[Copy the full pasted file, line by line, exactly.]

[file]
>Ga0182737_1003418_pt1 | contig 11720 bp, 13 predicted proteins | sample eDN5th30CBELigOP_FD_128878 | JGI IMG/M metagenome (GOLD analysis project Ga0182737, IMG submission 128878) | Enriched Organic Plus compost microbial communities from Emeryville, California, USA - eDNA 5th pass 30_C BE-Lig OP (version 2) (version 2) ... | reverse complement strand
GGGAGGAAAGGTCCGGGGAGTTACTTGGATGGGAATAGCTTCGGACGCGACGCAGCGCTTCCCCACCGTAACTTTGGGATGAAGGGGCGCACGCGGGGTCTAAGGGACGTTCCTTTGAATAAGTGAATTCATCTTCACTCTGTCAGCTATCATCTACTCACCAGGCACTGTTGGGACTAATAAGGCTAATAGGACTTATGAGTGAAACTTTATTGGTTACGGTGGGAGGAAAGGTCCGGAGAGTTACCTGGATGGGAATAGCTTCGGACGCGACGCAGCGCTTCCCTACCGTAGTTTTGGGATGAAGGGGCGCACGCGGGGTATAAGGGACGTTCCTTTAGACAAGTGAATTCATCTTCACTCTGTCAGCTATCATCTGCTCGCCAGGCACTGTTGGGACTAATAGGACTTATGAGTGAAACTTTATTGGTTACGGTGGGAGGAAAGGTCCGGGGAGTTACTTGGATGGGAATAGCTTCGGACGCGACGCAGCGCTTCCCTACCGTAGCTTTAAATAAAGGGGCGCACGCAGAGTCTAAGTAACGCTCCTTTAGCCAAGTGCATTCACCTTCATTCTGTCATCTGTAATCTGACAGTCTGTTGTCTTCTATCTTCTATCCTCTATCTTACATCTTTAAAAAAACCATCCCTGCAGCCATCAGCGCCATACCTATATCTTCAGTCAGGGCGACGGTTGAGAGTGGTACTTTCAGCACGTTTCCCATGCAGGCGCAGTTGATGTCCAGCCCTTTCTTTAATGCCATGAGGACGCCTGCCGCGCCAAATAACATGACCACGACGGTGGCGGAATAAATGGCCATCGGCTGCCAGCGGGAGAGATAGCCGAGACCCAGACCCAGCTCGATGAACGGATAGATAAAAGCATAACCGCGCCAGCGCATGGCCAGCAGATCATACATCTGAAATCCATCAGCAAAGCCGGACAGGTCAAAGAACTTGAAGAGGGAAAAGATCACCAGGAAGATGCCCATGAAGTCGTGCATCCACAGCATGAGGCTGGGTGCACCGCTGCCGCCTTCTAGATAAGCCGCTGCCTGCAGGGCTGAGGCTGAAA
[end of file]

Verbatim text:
>Ga0182737_1003418_pt1 | contig 11720 bp, 13 predicted proteins | sample eDN5th30CBELigOP_FD_128878 | JGI IMG/M metagenome (GOLD analysis project Ga0182737, IMG submission 128878) | Enriched Organic Plus compost microbial communities from Emeryville, California, USA - eDNA 5th pass 30_C BE-Lig OP (version 2) (version 2) ... | reverse complement strand
GGGAGGAAAGGTCCGGGGAGTTACTTGGATGGGAATAGCTTCGGACGCGACGCAGCGCTTCCCCACCGTAACTTTGGGATGAAGGGGCGCACGCGGGGTCTAAGGGACGTTCCTTTGAATAAGTGAATTCATCTTCACTCTGTCAGCTATCATCTACTCACCAGGCACTGTTGGGACTAATAAGGCTAATAGGACTTATGAGTGAAACTTTATTGGTTACGGTGGGAGGAAAGGTCCGGAGAGTTACCTGGATGGGAATAGCTTCGGACGCGACGCAGCGCTTCCCTACCGTAGTTTTGGGATGAAGGGGCGCACGCGGGGTATAAGGGACGTTCCTTTAGACAAGTGAATTCATCTTCACTCTGTCAGCTATCATCTGCTCGCCAGGCACTGTTGGGACTAATAGGACTTATGAGTGAAACTTTATTGGTTACGGTGGGAGGAAAGGTCCGGGGAGTTACTTGGATGGGAATAGCTTCGGACGCGACGCAGCGCTTCCCTACCGTAGCTTTAAATAAAGGGGCGCACGCAGAGTCTAAGTAACGCTCCTTTAGCCAAGTGCATTCACCTTCATTCTGTCATCTGTAATCTGACAGTCTGTTGTCTTCTATCTTCTATCCTCTATCTTACATCTTTAAAAAAACCATCCCTGCAGCCATCAGCGCCATACCTATATCTTCAGTCAGGGCGACGGTTGAGAGTGGTACTTTCAGCACGTTTCCCATGCAGGCGCAGTTGATGTCCAGCCCTTTCTTTAATGCCATGAGGACGCCTGCCGCGCCAAATAACATGACCACGACGGTGGCGGAATAAATGGCCATCGGCTGCCAGCGGGAGAGATAGCCGAGACCCAGACCCAGCTCGATGAACGGATAGATAAAAGCATAACCGCGCCAGCGCATGGCCAGCAGATCATACATCTGAAATCCATCAGCAAAGCCGGACAGGTCAAAGAACTTGAAGAGGGAAAAGATCACCAGGAAGATGCCCATGAAGTCGTGCATCCACAGCATGAGGCTGGGTGCACCGCTGCCGCCTTCTAGATAAGCCGCTGCCTGCAGGGCTGAGGCTGAAA